Those things aside, we have a working air conditioning unit and water comes out of the tap.

After making ourselves beautiful, we decided to go check out the beach. As we walked, we discovered how dirty and smelly Phuket is. I expected it to be more Westernised as it gets many tourists but I was wrong. We also decided that we need to buy some travel essentials – beach towels, flip-flops, sunscreen, sunglasses etc.

It wasn’t easy to find flip-flops for my size 45 feet. They didn’t have anything my size in the first few shops. Somehow, as a joke, we decided to haggle with the price when we kinda found something we’d like to buy.

Haggling was very entertaining. For example they asked for 450 THB for flip-flops, I say 250, they counter with 350, I say 275, they say “350 is good price”, I start walking away and then they drop it to 300. I didn’t buy, it was good fun though as we discussed what our next offer would be each time they moved on the price. I did the same in two more places as they priced flip-flops similarly.

Eventually, I ended up with flip-flops at 120 THB (£3) where the lady asked for 150 THB (£3.75) originally from a shop a bit further away.

Out of curiosity, I walked into a few tailor’s shops as well. I wanted to know if I was able to snatch a bargain custom tailored suit for myself.

The first tailor was a poor fit as the chap struggled with English and I didn’t feel comfortable doing any business there. He said good suits start from 6,000 THB (£150).

The second place was similarly priced but the chap had decent English. I spent at least an hour there talking about suits, styles, materials, sampled fabrics etc. I had a much better feeling about this chap even though we noticed he had a massive cockroach roaming around in his shop as we discussed business. He said it would take about a week to get the suit.

His initial price for my selected suit with Polish linen was £200 (the alternative with the cheaper linen material would cost £145) but I got it down to £175. He took my measurements and I gave him a deposit for half of the cost. I will need to come back in two days for “fitting” and then later again to pick up the final product.

In retrospect, I think I should have paid a smaller deposit and visit another two or three tailors before making my consumer purchase decision. Although the Polish linen felt much thicker and the texture was nicer, I’m not sure if it actually is any better or should be more expensive than the thinner type of linen. I will keep you posted.

I must say, although haggling started as a joke and that normally I feel hugely uncomfortable when somebody suggests I should try to get a discount on something, I had a lot of fun and it was so easy. I think the locals expect it and everything is up for negotiation.

Try some haggling, I’m sure it will help you on your FIRE journey. You might even have some fun with it.

Keeping my mobile phone bills low

Every six months I go to comparison websites to check if there is a mobile SIM-only deal, which is better than my current one.

You’ve probably heard that loyalty isn’t rewarded these days. The best deals tend to be available only to new customers, not long-standing clients. As a wise man once said:

These hoes ain’t loyal
These hoes ain’t loyal
Yeah, yeah, let me see…

I keep a recurring 6-monthly reminder in my Google calendar to notify me when I need to have a check for new offers. This works for me. It takes a quick 5-10 minute Google search and a browse on a few websites to see the latest offers.

I used to pay around £55 p.m. when I first bought my Google Pixel more than 3 years ago. This was the very first Pixel phone and I haven’t upgraded yet. #frugal There’s no need to upgrade it as it does everything I need it to do – my only concern is that the battery life isn’t that great anymore. I might invest in a new battery soon but it seems that would set me back £60, which is roughly half of the price of a brand new version of my phone. I find it difficult to pull the trigger on that one. I will probably wait until the current phone dies on me before I replace it.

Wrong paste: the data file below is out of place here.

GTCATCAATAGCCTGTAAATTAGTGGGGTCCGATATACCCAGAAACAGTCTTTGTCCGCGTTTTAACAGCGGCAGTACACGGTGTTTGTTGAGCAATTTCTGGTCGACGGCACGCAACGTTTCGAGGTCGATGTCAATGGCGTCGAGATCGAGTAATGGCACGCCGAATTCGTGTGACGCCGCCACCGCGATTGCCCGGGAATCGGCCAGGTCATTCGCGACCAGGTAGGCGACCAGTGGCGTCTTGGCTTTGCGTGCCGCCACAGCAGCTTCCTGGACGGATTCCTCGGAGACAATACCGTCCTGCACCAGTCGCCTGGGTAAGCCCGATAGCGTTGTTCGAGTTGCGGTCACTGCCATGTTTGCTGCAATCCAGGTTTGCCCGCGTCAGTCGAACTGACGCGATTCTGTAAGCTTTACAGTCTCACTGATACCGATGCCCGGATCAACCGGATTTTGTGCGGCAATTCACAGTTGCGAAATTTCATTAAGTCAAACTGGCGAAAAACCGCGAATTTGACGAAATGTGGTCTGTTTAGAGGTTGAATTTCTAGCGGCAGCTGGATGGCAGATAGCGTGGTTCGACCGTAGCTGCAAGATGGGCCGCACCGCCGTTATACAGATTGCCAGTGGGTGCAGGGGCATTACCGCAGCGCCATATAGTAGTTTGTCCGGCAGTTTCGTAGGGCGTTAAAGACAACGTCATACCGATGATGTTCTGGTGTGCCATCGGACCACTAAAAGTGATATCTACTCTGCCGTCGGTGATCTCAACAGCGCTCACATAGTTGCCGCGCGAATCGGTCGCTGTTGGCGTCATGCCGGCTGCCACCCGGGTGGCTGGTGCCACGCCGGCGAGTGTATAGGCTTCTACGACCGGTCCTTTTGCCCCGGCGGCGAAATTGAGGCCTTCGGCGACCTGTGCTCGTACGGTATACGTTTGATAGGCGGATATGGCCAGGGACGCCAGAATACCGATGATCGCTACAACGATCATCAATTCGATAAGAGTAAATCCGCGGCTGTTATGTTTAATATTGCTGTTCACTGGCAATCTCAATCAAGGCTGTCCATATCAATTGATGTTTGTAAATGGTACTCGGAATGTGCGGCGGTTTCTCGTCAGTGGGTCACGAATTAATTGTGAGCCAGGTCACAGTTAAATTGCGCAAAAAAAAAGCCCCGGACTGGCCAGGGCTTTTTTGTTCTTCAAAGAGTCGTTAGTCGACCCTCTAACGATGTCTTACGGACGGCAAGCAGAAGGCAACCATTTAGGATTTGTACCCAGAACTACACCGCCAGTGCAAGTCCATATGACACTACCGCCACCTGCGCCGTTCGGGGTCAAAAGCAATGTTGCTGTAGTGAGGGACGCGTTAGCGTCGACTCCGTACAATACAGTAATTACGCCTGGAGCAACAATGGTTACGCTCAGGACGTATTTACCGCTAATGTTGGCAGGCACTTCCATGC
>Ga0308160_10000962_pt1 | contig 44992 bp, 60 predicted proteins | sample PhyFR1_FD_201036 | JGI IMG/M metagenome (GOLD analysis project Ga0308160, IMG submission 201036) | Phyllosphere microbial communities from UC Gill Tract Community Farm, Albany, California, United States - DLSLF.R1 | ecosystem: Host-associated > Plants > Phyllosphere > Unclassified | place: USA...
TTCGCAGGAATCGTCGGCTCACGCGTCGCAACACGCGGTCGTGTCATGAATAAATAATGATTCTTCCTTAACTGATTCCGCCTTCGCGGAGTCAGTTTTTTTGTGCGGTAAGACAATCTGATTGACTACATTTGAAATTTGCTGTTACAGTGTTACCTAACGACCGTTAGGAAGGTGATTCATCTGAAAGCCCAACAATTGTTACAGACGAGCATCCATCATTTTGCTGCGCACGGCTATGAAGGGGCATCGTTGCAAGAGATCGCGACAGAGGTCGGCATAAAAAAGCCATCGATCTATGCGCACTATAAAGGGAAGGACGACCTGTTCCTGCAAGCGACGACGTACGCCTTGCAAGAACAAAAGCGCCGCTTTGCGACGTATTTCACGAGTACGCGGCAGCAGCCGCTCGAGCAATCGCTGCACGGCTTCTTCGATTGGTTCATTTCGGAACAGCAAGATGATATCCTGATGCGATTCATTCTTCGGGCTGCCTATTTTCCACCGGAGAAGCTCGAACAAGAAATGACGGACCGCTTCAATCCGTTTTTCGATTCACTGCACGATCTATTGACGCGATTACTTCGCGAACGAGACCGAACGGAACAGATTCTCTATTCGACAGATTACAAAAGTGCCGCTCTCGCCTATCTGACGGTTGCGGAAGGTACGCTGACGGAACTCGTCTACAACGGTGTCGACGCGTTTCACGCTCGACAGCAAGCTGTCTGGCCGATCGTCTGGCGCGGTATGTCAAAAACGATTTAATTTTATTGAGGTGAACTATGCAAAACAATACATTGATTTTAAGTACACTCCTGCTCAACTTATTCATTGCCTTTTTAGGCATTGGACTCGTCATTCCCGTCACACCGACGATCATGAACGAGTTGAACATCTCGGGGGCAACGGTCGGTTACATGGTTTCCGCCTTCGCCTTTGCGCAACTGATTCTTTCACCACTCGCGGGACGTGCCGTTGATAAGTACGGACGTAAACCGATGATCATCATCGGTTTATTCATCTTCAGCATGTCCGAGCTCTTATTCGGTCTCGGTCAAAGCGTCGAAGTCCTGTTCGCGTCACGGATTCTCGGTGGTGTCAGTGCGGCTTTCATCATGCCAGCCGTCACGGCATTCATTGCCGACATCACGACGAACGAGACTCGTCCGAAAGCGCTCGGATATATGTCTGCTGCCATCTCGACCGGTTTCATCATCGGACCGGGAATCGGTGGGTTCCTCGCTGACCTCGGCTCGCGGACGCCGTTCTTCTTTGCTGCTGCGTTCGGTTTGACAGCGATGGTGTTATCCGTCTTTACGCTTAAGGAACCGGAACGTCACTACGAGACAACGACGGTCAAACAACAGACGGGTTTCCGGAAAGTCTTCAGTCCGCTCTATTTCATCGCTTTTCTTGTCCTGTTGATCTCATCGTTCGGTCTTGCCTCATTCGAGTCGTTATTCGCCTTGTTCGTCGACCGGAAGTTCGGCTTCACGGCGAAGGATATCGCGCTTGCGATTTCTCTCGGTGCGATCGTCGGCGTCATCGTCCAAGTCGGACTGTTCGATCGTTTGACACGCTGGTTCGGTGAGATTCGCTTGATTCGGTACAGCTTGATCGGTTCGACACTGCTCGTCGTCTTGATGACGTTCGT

Once my old £55 p.m. contract lapsed and my mobile phone was all mine, I decided to switch to a SIM-only deal for £7.50 p.m. That deal included 2Gb of mobile data. I was getting a £1.25 bill discount for each unused 1Gb of data (measured in Mb for the discount calculation).

A year or so later I switched again to another SIM-deal with a monthly cost of £6 and 2Gb of data. It also has a data rollover feature, which means the unused data from my monthly 2Gb allowance is available for use in the next month. So, hypothetically I could have 4Gb of data in a month where I only used WiFi in the previous month. This continues to be my current SIM-only deal.

Also, I was able to keep my number every time I switched contracts and the whole switching thing is really straightforward.

I had a browse on comparison websites a few days ago but didn’t find anything better than what I already have.

Good luck!

PS: Watch out for exit penalties when you try to get out of a contract early. As a result of not switching mobile contracts millions are overcharged in the UK.

Grocery deliveries

Groceries – we all need to buy them, regularly. There’s nothing exciting about it and it’s more of a chore (for me) than something I would look forward to doing.

Years ago, I discovered that I have the option of getting my groceries delivered home. I tried it out and have never looked back. This was such a lifesaver – no more carrying heavy bags upstairs and wasting time at the supermarket looking for the things on my shopping list. Now all I do is pick the stuff out on an app, pick a delivery slot and checkout. The only caveat is that you need to forward plan things as the delivery slots tend to be at least 1 day in the future.

I can also repeat the same shopping basket from previous deliveries or load the previous basket and amend it slightly before checking out again. 21st-century technology baby!

It costs a little bit extra to have my shopping delivered but I figured that my time is more valuable than a few pounds.

Some supermarkets also offer delivery passes, where you pay a one-off fee of £30 (or similar), which will ensure you get all deliveries say on Tuesdays and Wednesdays for free for a full year. This represents great value as I order something every week (for Wednesday mornings before I go to work). Each delivery would normally cost around £3 without the annual pass and therefore I’m saving 52 x £3 – £30 = £126 each year or around £10 each month.

Yes, the monetary benefit of the delivery pass isn’t huge but if you add in the saved time and reduced hassle, it becomes a fantastic deal.